Two Bush Brothers With Two Takes On School Accountability

Not surprisingly a lot of stories looking at how President George W. Bush is similar or different than his brother Jeb, the former Florida governor and current presidential candidate. The Times is here. The New Yorker take focusing on education here.

Here’s one way they differ on policy that hasn’t received a lot of attention. In the NY’er story Sandy Kress alludes to some friction between Florida officials and WH officials during the NCLB-era. That’s because Jeb Bush isn’t a fan of race-based school accountability rules while his brother helped strengthen race-focused accountability rules in federal education policy.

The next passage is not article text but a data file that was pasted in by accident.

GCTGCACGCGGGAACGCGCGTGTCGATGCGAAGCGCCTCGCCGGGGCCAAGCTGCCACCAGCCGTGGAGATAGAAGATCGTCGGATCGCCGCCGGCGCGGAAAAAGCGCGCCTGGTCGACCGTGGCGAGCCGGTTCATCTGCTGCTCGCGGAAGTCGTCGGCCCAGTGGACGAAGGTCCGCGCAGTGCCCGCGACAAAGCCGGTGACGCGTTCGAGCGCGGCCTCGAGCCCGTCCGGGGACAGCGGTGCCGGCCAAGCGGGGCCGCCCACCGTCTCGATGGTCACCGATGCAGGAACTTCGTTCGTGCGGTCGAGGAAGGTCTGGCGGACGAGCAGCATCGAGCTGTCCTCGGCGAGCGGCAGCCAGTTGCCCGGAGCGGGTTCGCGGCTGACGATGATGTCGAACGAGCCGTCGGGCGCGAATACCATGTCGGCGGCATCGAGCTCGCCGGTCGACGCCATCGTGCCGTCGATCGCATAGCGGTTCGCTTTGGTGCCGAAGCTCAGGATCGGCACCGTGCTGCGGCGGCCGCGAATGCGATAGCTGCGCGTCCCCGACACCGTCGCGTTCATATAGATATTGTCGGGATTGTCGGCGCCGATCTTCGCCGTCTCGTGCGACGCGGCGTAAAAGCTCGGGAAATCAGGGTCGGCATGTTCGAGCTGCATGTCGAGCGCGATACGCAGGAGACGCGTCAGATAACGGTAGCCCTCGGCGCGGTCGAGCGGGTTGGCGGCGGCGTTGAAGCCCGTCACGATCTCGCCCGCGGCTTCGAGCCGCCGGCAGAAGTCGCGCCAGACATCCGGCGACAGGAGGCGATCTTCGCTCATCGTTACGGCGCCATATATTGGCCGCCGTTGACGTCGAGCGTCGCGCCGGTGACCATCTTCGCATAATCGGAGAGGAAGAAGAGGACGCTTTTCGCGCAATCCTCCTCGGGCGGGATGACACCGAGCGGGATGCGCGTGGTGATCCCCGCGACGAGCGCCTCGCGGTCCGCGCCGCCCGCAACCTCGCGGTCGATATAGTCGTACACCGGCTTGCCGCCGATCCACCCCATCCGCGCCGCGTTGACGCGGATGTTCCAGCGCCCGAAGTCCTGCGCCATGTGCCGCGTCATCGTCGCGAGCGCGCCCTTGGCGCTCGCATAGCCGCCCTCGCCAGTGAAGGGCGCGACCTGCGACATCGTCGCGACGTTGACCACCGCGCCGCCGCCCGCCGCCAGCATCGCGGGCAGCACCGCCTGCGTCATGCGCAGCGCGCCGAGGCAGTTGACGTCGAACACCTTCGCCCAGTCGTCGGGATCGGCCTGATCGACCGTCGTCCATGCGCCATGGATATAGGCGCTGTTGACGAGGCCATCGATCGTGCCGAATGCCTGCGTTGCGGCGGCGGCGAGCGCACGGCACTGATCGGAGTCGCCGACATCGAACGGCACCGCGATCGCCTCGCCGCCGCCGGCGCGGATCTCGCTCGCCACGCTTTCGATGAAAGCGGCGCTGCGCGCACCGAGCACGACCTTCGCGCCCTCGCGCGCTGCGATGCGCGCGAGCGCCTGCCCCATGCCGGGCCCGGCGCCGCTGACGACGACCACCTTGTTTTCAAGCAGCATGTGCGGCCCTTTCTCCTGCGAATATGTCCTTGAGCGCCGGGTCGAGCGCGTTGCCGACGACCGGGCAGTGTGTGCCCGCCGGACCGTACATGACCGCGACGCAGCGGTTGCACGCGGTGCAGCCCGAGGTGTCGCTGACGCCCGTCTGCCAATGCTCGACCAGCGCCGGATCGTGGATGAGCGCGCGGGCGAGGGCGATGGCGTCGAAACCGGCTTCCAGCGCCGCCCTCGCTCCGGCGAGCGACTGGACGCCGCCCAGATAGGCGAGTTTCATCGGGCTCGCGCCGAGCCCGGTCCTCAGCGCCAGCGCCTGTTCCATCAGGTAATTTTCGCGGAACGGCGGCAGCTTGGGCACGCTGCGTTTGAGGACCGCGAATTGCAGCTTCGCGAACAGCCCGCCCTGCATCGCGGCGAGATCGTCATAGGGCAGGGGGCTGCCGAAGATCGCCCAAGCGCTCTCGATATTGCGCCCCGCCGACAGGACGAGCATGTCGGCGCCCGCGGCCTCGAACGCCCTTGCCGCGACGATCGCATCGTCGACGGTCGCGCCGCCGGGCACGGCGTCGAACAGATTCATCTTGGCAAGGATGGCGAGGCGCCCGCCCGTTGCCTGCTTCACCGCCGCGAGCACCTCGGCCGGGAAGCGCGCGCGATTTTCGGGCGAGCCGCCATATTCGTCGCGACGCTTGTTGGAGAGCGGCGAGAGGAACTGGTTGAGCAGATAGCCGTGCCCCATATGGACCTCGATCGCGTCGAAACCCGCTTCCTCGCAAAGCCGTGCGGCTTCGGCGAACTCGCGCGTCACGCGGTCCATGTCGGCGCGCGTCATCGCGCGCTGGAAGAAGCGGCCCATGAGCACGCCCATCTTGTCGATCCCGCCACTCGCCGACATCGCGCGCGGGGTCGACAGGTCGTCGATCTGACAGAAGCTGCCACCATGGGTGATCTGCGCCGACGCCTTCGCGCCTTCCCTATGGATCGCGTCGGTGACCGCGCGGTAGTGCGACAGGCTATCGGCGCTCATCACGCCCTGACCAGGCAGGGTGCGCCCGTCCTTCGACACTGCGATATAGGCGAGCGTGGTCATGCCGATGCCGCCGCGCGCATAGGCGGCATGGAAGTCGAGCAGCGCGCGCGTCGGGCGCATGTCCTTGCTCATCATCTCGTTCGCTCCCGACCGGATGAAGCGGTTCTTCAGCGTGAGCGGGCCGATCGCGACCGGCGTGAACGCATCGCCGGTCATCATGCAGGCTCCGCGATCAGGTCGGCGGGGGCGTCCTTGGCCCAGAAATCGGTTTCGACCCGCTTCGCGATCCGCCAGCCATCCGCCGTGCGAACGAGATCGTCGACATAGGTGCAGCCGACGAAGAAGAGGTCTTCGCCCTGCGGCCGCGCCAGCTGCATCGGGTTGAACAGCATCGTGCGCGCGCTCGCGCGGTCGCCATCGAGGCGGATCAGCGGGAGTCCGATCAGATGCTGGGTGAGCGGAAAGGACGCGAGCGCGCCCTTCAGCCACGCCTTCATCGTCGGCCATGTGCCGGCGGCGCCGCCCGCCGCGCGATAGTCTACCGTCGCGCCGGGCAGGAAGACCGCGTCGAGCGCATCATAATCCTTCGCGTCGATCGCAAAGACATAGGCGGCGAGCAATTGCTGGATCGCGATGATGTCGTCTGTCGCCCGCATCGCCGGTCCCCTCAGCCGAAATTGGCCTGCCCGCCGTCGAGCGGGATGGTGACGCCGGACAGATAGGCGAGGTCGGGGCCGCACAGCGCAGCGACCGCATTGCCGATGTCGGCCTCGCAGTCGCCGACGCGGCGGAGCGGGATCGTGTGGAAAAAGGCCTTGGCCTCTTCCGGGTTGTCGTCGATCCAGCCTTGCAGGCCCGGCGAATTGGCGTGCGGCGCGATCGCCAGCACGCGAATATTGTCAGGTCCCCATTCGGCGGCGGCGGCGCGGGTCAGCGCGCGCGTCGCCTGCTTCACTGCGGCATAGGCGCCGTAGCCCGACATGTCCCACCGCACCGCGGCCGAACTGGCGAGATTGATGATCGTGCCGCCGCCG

Here is Jeb Bush in 2012 putting some distance between his policies and his brother’s:

I don’t think there needs to be a [school accountability] requirement based on race. If you’re going to pick anything, pick poverty. [Florida’s] system is better in that it has an extra focus on the lowest [performing] 25 percent.

I get tired of hearing people, well-meaning people, talking about African-American kids or Hispanic kids as if they’re all the same. Which isn’t true. There is a very diverse group of people in both groups in terms of income, objectives in life, aspirations, cultural wants, habits, all the things that make us unique Americans. This identity politics is unhealthy in education policy. It started under our previous president.

That’s a difference with some salience in the current debate over federal education policy as well as broader questions about how best to design social policy.

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